The Washington Post
ECB’S rate hike keeps focus on inflation
The European Central Bank announced Thursday that it will raise its key interest rates by half of a percentage point — a signal that it is sticking to its plans to fight inflation despite the extreme banking volatility this week. Some analysts had predicted a more modest quarter-point hike.
“Inflation is projected to remain too high for too long,” the bank said in a statement. But it added that its policymaking council “is monitoring current market tensions closely and stands ready to respond as necessary to preserve price stability and financial stability in the euro area.”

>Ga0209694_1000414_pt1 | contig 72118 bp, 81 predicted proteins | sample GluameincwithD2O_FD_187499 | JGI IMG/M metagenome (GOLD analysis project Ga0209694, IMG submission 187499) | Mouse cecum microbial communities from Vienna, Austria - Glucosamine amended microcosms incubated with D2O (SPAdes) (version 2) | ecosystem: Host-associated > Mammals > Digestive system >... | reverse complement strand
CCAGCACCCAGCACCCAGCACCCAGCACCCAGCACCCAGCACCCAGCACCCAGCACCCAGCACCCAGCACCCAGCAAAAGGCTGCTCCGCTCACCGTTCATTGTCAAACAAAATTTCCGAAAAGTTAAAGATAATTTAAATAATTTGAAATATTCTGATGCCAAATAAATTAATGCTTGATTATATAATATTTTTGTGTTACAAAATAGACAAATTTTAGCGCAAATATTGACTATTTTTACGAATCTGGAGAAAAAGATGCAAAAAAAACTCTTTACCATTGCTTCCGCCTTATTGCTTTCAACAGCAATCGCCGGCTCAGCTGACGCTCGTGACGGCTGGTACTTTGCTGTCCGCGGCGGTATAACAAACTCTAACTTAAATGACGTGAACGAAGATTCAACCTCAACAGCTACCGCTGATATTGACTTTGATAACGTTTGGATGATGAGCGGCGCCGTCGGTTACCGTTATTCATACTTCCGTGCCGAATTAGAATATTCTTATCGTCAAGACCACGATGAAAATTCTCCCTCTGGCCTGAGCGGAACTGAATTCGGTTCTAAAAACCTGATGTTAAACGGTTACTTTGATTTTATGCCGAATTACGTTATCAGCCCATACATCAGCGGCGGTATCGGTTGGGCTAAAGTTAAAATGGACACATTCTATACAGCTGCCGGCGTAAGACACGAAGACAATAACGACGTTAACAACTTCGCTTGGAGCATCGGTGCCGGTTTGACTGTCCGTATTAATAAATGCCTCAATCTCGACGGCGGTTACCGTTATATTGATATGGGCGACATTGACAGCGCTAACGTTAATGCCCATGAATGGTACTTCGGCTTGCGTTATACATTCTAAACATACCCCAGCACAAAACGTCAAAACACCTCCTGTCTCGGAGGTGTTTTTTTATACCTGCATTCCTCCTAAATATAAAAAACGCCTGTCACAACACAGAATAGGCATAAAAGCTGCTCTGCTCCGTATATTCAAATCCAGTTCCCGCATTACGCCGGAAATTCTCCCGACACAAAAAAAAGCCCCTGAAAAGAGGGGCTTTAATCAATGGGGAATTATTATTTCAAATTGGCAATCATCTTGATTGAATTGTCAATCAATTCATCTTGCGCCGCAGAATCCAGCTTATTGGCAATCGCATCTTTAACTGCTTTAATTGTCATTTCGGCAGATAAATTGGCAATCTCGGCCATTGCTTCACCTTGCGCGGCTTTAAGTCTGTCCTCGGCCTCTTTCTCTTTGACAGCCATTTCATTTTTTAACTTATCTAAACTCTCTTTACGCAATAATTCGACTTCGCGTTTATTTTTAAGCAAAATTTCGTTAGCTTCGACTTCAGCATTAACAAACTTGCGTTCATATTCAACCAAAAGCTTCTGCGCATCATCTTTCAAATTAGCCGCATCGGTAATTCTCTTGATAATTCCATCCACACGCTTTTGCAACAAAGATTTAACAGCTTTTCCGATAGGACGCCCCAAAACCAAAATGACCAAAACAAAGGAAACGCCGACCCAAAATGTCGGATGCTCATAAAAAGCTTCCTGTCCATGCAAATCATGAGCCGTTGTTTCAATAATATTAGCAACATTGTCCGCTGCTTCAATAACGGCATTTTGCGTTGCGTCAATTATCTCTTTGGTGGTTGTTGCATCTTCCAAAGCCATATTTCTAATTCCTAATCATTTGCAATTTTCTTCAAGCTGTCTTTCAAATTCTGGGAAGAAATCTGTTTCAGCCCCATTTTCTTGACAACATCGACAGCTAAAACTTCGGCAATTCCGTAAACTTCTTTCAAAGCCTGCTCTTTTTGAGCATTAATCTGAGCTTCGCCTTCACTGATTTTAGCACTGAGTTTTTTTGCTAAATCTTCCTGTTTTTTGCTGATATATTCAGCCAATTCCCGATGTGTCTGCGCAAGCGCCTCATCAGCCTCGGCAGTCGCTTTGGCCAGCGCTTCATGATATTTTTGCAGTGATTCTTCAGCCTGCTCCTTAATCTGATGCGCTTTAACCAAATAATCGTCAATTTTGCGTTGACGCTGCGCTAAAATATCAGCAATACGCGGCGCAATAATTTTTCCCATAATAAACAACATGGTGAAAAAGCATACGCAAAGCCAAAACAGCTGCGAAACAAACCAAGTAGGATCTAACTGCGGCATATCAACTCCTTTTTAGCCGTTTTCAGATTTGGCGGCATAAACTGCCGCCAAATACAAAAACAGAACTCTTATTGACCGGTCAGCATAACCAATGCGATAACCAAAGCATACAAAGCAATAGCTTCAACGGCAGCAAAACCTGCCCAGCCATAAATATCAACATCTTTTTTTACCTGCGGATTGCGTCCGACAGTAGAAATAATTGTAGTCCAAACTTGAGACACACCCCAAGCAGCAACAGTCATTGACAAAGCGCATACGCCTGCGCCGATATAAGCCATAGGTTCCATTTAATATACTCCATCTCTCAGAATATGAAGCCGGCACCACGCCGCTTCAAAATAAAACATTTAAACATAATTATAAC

ECB President Christine Lagarde said no other options were discussed among the Governing Council, adding that “it was a very large majority decision — and I would say taken in rather record time.”
Lagarde told reporters in Frankfurt that bringing down the euro zone’s inflation remained a priority, and that the central bank would be ready to act if the financial sector fell into further turmoil.
But right now, Lagarde said, the central bank’s “primary objective” is stabilizing prices in Europe, and its next move will be guided by economic and financial data, including the rate of inflation. “There is no trade-off between price stability and financial stability.”
Euro zone inflation is averaging 5.3 percent, according to the ECB. Lagarde said the central bank is determined to pull that rate down to 2 percent.